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Live and Life from Koningsdam on her Mexican New Year's voyage


Copper10-8
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4 hours ago, rwmiller said:

See you onboard. The boarding process was smooth as silk and we were in our stateroom 35 minutes after leaving our hotel room. 
 

Bob

agree. This was tan excellent boarding process. 40 minutes from living room to stateroom. Latest we have ever boarded. The ship seems packed. 

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10 minutes ago, SDARCH said:

agree. This was tan excellent boarding process. 40 minutes from living room to stateroom. Latest we have ever boarded. The ship seems packed. 

I was WAY early for my boarding time 2:30 but they said it was open boarding. So I went in about 11:30   Waited patiently for my J group to be called. All board by 1pm and I was sipping drinks by 1:30!!!!

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Not "Open Boarding" at 11:30 am.  There is a difference from the terminal being available to enter as in the "terminal is open".....and going onboard.

 

As far as I can recall today's Group E (12:50pm) and F (1:10pm) were called to board the ship about 15 minutes prior to their scheduled "times".  Then "Open Boarding" was announced to all present after check-in about 1pm.

 

There may have been 300 people in the terminal at 11am; however, they would have been seated in "A", "B", "C", "D", etc. groups until that group was called to board.

 

David.

 

 

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THU 29 DEC 22 - Leaving for San Diego
 
Left home at around 1000 hrs. after saying goodbye to our 12-year-old cat Stiv, not a happy camper we’re on a road trip, and Maria’s mum who’s house/cat sitting, and got on the 110 (Harbor Fry northbound. But first made the obligatory stop for a cup o’ Joe at the local SB’s. Transitioned to the 405/I-5 southbound. Traffic was surprisingly light for a weekday but that changed after an hour when we arrived in the San Clemente/San Onofre area where it was stop and go due to volume. That happened twice more near Oceanside and Encinitas (traffic collision in the northbound lanes so, naturally, lookie loos in our lanes) That all added to our driving time, and we arrived at the Broadway Pier at 1230 hours to drop off our baggage with one of the porters.
 
We then made our way to Aladdin’s multi-story parking garage on Kettner where we found a nice spot for the Bayerische Motoren Werke, AG X-5 who had handled the road trip very well while alluding any lurking Chips along the way. Aladdin provides a free shuttle to the pier in all about 10 minutes, a pretty comfy experience. Btw, taxis with passengers ARE allowed inside the Broadway Pier lot to drop off the latter, I asked one of the traffic directors. Good thing to remember for April!
 
We entered the Broadway cruise terminal proper where the eastern portion is a taped off "slinky" path where you first show your picture I.D, and boarding pass to an agent and then go through airport-like X-ray machines operated by contract security. Had a short conversation with the friendly operator and learned that the former HAL SECO, first name Mike, no longer runs the security operation at the San Diego cruise ship piers. After security, we moseyed in a westerly direction through said terminal for the actual check in process which via the “fast lane’ assisted by another friendly agent who looked us up in her laptop. She actually used our head shot I.D. pictures from our last cruise in August so we could by-pass the still relatively new "facial recognition" machines.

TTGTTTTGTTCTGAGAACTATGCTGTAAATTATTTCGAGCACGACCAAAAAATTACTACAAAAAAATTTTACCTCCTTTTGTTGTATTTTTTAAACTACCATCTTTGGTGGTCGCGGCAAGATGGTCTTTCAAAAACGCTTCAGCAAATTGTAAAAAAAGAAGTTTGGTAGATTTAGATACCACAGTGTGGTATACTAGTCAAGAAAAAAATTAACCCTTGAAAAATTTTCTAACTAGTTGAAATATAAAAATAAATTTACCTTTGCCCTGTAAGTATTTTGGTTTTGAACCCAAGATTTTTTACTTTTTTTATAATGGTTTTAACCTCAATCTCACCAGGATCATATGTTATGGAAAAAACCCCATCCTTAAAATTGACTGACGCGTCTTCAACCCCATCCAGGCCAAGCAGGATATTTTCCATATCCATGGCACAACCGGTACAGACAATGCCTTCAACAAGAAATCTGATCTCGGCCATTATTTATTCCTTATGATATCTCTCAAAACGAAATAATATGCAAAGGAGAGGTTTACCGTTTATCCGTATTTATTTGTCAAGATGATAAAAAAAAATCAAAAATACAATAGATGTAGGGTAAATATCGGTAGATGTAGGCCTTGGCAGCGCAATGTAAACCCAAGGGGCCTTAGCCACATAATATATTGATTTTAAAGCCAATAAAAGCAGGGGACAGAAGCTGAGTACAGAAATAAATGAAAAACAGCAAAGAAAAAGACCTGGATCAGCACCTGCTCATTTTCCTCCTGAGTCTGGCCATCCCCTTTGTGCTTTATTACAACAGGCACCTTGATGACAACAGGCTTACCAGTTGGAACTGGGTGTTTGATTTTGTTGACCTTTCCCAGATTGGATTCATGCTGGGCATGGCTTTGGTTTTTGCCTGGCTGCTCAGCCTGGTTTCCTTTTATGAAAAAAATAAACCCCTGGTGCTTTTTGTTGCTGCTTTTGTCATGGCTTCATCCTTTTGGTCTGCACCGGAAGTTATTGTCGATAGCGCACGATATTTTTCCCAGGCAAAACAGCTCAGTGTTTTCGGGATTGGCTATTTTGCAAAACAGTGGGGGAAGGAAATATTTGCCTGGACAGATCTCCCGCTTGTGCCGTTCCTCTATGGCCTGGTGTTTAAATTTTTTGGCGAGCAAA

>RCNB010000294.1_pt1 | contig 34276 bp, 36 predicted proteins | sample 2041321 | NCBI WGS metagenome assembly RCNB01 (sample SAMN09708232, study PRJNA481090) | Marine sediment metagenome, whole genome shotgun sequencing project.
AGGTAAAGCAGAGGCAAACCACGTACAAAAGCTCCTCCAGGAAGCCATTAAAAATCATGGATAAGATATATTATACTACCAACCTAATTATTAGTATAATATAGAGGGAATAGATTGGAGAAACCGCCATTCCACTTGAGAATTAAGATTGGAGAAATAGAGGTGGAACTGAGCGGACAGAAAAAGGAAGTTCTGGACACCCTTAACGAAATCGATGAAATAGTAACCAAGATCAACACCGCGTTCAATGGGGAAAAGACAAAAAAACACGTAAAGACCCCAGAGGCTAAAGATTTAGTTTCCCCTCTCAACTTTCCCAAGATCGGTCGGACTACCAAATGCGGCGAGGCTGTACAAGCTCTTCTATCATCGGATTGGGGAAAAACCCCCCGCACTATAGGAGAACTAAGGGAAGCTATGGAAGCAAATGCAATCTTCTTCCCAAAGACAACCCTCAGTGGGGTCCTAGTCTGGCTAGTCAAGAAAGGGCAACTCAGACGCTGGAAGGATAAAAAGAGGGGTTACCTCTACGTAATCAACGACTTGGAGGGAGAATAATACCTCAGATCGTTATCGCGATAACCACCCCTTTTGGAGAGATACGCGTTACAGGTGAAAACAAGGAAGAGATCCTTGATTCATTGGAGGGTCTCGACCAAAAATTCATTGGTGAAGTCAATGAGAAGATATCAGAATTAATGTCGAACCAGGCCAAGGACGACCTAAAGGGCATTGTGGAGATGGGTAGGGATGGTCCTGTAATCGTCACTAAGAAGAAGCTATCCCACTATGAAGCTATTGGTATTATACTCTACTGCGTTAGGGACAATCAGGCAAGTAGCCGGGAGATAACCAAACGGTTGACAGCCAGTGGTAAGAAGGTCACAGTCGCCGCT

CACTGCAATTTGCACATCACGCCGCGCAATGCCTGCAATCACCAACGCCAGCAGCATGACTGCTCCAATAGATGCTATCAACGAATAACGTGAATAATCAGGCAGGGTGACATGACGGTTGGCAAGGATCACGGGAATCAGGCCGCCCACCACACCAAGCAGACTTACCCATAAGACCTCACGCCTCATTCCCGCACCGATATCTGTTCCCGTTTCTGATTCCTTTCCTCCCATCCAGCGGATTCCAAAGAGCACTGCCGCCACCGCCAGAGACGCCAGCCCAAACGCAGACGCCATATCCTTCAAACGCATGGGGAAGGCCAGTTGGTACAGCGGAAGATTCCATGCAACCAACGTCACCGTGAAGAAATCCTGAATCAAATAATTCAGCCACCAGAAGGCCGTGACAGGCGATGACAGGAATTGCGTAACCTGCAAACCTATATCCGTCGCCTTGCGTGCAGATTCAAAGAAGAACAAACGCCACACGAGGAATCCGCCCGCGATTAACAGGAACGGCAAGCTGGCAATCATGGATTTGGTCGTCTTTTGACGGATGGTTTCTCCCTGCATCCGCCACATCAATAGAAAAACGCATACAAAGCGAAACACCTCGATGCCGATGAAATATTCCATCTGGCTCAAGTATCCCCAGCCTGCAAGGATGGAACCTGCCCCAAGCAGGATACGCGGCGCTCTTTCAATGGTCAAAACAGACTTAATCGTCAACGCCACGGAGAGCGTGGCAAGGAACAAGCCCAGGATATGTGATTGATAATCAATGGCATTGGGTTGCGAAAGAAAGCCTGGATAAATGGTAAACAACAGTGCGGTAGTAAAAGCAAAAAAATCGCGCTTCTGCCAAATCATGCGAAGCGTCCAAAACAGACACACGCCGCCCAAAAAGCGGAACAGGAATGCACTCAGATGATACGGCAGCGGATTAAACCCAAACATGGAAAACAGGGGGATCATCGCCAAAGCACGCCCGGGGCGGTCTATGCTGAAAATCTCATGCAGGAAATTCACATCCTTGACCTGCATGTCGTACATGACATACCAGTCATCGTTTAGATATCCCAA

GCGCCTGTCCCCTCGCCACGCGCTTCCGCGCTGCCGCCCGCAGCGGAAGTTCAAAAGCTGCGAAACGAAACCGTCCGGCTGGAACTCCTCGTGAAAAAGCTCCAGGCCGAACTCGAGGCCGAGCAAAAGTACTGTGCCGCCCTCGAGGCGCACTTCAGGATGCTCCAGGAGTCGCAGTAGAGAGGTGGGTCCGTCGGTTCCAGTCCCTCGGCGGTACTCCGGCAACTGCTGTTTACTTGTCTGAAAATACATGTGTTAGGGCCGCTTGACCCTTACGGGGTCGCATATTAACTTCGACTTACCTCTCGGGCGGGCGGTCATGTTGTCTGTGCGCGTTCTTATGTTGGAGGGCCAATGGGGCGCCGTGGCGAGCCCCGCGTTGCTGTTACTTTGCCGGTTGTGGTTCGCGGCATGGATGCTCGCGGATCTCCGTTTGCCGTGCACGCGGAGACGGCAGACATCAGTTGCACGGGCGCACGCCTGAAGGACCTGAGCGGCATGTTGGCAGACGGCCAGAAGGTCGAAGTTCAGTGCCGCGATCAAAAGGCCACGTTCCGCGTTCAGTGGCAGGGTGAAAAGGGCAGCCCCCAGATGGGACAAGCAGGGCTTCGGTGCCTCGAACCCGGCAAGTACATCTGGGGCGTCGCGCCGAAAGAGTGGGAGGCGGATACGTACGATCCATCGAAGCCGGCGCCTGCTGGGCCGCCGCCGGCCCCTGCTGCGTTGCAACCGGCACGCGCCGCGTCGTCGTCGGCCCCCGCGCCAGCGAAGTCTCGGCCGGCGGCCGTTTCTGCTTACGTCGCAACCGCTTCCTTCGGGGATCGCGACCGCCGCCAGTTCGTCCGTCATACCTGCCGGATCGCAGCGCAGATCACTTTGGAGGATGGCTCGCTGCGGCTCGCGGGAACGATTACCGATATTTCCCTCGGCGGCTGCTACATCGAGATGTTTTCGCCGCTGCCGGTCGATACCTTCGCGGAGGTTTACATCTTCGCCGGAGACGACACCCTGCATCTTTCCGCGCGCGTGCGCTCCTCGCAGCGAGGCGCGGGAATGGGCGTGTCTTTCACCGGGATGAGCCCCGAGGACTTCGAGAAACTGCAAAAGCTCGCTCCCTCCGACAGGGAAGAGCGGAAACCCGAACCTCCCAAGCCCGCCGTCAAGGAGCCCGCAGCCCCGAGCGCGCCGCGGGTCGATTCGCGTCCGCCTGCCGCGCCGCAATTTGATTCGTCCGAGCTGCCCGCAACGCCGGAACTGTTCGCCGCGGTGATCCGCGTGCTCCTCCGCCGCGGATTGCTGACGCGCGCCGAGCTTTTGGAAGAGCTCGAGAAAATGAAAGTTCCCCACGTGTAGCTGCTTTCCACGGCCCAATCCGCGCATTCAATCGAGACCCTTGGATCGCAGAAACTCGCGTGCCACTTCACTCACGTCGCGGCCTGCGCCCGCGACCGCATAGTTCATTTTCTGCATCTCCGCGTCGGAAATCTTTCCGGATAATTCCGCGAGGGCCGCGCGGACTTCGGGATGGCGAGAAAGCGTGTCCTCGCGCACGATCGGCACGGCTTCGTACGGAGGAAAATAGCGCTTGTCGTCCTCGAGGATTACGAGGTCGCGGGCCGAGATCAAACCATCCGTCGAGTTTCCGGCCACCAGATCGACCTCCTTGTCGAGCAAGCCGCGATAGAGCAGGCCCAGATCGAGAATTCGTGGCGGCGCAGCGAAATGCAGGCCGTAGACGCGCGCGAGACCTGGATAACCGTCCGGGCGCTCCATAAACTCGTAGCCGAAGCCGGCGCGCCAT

Your actual /ship's I.D./room key is in a sealed envelope in the mail slot outside your cabin. Last up was the obligatory welcome aboard pics by K-dam’s photo staff before boarding HAL lead Pinnacle-class ship via an escalator and the shoreside/airport like retractable gangway. Even though the “slinky process” tends to look intimidating when you first enter the terminal building, the entire process before boarding took all of twenty minutes! Certainly not bad; thanks San Diego
 
Our cabin is on Shubert deck, starboard side, smack caddy corner from the Neptune Lounge where concierge Vinnie from Rio de Janeiro, Brazil “resides” and does one heck of a job keeping their guests happy. Since it was now lunch time, we accomplished that on Deck 3 mid-ships at the Grand Dutch Café where we each had a “Broodje Kroket” and a cup of “Erwten soep”, Dutch split pea soup. Had that really good lunch and then strolled to our muster station, 3C where a crew member (Moyo, one of the shoppies in real life) gave us a short and sweet brief with instructions to watch the onboard “Safety at Sea” video and listen to the captain’s safety speech over the P/A. This is the current “Covid-style” muster procedure on HAL which eliminates large groups getting together and standing in very close proximity to one another. Btw, your TV channel is set to that safety brief, and one is unable to change channels until after you watch/listen to the entire brief; good idea!
 
Our two stateroom stewards are Putu from the beautiful island of Bali, the lead, and his assistant Aris from Jakarta, the capital and largest city on Java, the world’s most populous island, who together have 28 cabins on Shubert Deck assigned to them. By the time we got back from lunch and muster, our valises had arrived so time to unpack and put away stuff. Btw, Koningsdam is named for the current King (Koning in Dutch) of the Netherlands, Willem Alexander, hence the portrait of him and his very nice looking wife, Maxima, originally from Argentina.
 
Around 3:15 PM, Captain Robert Jan Kan came on over the ship’s P/A system with his safety announcement as well as our departure and route info once leaving Point Loma behind us, making a hook shank to port, and heading southbound towards Mehjeeko. At around 4;30 PM, Koningsdam let go of her lines and shoved off her berth with Capt. Robert Jan (great name) backing his big ship up, turning her around in San Diego Bay, being vewy, vewy careful not to back her into the USS Abraham Lincoln (CVN-72) and, joined last week by one of her big sisters, USS Carl Vinson (CVN-70), both berthed at their home port, NAS North Island.